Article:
Recalling the win the five-time European Tour winner said: “Any amateur event or team event I won I still think how amazing it was and I’d do it all again.

“I don’t put the English Amateur beneath anything I’ve achieved since. All my wins mean so much.

“Any old pics that I see bring back that butterflies feeling in your stomach.”

One of Fleetwood’s England coaches as a teenager was Graham Walker. The Yorkshireman is now part of Fleetwood’s support team as a short-game coach.

And it’s that connection from his England amateur days that Fleetwood credits with taking his game to a new level.

That included becoming a Ryder Cup star after his famous partnership with Francesco Molinari in the 2018 win over the USA at Le Golf National that saw the pair dubbed “Moliwood.”

Walker was named England Golf Coach of the Year in 2019.

Fleetwood said: “I wanted to improve my short game in 2016 and the first person that came to mind was Graham.

“As the relationship has blossomed, he has taken me from someone who didn’t have a great short game to the point where I was leading scrambling stas on the PGA Tour.

“I love his knowledge and passion and when you enjoy working with a coach it makes a massive difference to how you learn.

“I still live my England life through Graham by asking him about the current group of players and England events.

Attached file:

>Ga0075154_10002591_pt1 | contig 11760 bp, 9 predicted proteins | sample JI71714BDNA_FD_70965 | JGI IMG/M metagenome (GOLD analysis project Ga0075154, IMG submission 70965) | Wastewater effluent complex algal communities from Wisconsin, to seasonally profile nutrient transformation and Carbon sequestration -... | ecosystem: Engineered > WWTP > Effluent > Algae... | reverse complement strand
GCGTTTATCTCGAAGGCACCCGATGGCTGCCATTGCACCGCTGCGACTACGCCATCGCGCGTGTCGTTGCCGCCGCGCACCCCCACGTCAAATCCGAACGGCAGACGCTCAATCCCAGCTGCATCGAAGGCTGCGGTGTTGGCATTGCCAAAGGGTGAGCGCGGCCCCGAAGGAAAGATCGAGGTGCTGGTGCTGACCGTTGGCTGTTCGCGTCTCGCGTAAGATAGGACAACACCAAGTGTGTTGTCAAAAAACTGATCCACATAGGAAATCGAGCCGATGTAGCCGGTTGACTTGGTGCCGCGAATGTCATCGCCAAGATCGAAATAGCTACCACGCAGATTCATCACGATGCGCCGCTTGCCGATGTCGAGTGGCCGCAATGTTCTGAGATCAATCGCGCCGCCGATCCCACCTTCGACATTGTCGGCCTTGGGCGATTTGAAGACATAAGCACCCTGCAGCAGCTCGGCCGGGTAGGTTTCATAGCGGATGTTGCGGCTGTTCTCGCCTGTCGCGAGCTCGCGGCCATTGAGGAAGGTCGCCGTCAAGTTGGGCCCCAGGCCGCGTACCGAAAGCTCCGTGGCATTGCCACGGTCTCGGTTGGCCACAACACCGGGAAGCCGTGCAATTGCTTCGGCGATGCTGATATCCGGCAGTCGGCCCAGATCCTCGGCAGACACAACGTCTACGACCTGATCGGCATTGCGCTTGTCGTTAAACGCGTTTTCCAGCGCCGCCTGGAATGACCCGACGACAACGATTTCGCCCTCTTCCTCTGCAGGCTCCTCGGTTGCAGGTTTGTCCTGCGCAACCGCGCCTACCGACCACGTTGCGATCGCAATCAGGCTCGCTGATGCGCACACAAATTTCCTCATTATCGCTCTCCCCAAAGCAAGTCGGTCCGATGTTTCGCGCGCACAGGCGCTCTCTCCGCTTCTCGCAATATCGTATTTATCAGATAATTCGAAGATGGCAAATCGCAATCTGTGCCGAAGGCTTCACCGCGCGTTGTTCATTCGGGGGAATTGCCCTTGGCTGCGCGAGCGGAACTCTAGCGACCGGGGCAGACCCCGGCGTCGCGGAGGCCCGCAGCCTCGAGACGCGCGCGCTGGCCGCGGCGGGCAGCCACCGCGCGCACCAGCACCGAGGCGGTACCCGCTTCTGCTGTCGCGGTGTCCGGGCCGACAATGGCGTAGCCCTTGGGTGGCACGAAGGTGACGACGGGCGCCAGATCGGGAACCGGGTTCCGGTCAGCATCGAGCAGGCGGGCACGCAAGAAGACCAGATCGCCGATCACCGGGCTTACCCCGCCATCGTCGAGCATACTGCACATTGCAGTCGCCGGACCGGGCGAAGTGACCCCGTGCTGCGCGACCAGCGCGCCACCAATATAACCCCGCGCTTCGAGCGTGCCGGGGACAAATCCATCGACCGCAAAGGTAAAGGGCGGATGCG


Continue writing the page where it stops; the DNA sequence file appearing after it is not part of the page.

“I’m always supportive of what the guys are doing. If there are Home Internationals or Europeans on the go, I’m an England fan,” added Tommy, who played in the 2009 Walker Cup at Merion against an American team containing Rickie Fowler, Peter Uihlein, Cameron Tringale and Brian Harman.

Tommy Fleetwood with Josh Hill, the youngest ever winner of an Official World Golf Ranking tournament at just 15 years old, in October 2020, at the Al Ain Open, on the MENA Tour,

Tommy Fleetwood presents Josh Hill (left) with his Guiness World Records award at the Abu Dhabi Championship, in January. Picture by GETTY IMAGES

‘Hill did not look out of place in Abu Dhabi’

ONE of the latest talents to emerge in the England squads is Dubai-based Josh Hill.

In October, the teenager became the youngest-ever winner of a world ranking professional golf event aged just 15, on the MENA Tour, in the Middle East.

Fleetwood presented England Boys’ squad member Hill with his Guinness World Record certificate at the Abu Dhabi Championship in January and was happy to see another emerging English talent make headlines.

Tommy said: “It’s amazing really for a 15-year-old. To be fair, he’s a big lad and he didn’t look out of place at the tournament.

“It’s great to see stuff like that. My dad was always keen for me to get into things as soon as possible.

“Josh has a great future and what he experienced at the age of 15 will do him the world of good.”

•Fleetwood joined fellow European Tour and LET stars Matt Wallace, Matt Fitzpatrick and Meg MacLaren, who have spoken to the squads in recent weeks.

Danny Willett, Bronte Law, Chris Wood and Mel Reid are next in line to pass on their experience and wisdom to members of the England national squads.